These days, that looks like ambivalence. I find myself walking a strange line between uniquely terrified of losing “home” yet not really caring if I should lose “home” and find myself sleeping on another’s couch again.
It is hard to explain this sense of confusion and anxiety with those that have never known anything other than solid roots. However, I think all of us have experiences that we can use to empathise, and provide us with the smallest insight into what another experiences. In Carol Ann Duffy’s poem “Originally”, she boldly claims that “all childhood is an emigration.” This is a metaphor not only for her own childhood experience of moving from Scotland to England, but also for the universal truth that childhood is a transitory stage that is synonymous with change. But, as the poem highlights so distinctly, it is clear that all “emigrations” have a lasting impact, even if that doesn’t show itself immediately. I can only imagine that Carol Ann Duffy did not intend for her poem to resonate so strongly with care experienced people, but as she describes the alienation of moving and vividly recalls the feeling of having to adapt to a new home, it is something that I feel within myself.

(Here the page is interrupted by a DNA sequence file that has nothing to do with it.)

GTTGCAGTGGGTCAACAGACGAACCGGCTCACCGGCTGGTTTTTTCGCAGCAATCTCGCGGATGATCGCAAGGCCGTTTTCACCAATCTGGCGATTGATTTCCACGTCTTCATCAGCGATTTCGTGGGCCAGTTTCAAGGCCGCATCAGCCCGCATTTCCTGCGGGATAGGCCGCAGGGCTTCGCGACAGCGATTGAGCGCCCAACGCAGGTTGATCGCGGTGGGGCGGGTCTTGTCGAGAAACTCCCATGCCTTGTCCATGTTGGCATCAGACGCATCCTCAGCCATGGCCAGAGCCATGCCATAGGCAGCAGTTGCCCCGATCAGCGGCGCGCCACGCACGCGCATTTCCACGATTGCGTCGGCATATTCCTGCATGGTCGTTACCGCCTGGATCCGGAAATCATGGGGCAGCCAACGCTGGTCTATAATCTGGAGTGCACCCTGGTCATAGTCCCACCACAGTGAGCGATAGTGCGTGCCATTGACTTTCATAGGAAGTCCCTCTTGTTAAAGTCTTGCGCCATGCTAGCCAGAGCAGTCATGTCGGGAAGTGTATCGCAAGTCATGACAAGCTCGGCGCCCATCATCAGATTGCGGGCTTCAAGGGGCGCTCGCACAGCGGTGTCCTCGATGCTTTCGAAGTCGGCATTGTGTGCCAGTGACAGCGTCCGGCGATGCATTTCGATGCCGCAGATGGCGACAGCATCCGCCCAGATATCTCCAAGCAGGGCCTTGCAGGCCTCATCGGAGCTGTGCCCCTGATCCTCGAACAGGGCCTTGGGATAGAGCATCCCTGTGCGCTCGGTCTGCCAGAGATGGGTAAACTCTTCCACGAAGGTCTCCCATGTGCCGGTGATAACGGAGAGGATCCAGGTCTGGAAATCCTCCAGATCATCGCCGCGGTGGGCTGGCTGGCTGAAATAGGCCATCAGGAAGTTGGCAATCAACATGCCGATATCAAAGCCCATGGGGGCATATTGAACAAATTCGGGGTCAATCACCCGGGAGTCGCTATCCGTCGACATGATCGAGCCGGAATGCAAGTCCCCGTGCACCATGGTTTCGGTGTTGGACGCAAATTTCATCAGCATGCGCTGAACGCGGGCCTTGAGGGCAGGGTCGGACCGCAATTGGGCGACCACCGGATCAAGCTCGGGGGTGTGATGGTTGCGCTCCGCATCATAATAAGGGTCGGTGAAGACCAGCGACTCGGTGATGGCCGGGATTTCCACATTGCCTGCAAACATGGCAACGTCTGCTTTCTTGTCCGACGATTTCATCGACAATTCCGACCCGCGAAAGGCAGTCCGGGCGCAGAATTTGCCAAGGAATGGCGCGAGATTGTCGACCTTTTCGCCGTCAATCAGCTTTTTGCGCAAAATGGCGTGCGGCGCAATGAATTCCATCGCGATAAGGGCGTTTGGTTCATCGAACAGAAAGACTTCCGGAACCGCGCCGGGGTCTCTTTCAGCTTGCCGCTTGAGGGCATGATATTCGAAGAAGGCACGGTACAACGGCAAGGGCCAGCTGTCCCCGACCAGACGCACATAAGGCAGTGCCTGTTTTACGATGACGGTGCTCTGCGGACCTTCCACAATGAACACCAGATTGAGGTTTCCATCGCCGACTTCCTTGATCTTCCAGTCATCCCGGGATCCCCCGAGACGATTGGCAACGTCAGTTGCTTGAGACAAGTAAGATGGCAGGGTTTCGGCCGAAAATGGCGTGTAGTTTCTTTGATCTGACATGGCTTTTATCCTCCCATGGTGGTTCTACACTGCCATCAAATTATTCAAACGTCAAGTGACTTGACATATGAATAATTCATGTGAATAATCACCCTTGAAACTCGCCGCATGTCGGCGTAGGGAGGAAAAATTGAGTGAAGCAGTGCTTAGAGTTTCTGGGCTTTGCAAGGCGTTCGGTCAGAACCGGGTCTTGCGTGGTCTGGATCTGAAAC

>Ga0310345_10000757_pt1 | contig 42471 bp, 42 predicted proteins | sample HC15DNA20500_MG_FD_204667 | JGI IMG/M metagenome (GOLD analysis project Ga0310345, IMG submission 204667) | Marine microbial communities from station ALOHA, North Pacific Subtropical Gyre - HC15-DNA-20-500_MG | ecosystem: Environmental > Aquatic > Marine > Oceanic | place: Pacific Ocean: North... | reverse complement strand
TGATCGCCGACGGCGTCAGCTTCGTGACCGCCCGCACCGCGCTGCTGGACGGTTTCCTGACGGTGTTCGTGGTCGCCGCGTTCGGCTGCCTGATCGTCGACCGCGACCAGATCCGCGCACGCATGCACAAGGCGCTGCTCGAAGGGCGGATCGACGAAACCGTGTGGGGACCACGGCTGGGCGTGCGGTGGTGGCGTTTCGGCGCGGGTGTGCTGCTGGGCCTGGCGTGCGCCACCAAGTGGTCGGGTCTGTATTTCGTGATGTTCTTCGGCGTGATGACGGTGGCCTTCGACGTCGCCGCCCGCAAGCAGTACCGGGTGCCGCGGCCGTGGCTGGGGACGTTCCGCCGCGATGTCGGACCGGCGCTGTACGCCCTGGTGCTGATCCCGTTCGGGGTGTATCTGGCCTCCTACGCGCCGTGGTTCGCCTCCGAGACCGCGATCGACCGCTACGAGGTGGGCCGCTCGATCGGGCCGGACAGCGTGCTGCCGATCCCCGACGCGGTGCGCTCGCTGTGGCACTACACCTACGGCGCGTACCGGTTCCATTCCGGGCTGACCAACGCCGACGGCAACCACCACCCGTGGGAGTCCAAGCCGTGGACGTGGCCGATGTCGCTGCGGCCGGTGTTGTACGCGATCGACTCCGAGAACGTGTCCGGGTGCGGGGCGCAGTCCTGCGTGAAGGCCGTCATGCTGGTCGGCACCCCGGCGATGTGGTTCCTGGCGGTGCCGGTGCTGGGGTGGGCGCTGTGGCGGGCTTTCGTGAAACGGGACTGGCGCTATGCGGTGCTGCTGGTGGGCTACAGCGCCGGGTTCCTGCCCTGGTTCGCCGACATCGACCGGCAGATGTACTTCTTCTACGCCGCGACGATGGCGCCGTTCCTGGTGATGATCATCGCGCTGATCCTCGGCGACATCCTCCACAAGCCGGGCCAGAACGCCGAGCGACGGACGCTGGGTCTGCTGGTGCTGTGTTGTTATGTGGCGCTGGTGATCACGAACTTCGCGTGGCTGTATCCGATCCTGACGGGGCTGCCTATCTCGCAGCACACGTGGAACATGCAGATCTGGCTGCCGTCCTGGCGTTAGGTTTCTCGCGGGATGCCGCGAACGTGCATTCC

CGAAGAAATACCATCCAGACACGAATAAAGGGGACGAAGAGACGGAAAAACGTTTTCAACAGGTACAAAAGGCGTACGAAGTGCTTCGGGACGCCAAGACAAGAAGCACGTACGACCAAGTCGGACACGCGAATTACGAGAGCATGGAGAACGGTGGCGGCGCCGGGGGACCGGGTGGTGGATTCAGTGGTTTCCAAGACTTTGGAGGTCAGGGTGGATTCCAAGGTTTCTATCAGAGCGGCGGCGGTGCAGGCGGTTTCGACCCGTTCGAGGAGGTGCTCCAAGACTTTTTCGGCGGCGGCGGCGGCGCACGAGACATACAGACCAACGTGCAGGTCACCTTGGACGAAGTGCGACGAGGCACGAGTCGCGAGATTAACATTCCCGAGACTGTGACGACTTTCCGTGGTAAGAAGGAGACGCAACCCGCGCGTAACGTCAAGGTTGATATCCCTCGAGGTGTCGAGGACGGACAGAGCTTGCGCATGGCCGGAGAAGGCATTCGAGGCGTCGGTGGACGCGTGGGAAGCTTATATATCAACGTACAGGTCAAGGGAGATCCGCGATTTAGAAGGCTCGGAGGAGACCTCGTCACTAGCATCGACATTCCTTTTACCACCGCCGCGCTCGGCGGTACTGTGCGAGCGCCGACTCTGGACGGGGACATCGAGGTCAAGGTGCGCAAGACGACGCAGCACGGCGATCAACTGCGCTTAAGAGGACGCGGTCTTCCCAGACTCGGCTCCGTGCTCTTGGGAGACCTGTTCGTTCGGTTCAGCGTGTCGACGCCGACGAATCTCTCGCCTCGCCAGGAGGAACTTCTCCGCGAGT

Slowly, I am learning to adapt to my new flat, my first real “home”. Although it still feels strange a year on, I know I am safe here. I am learning to be okay with being safe.
About our blogger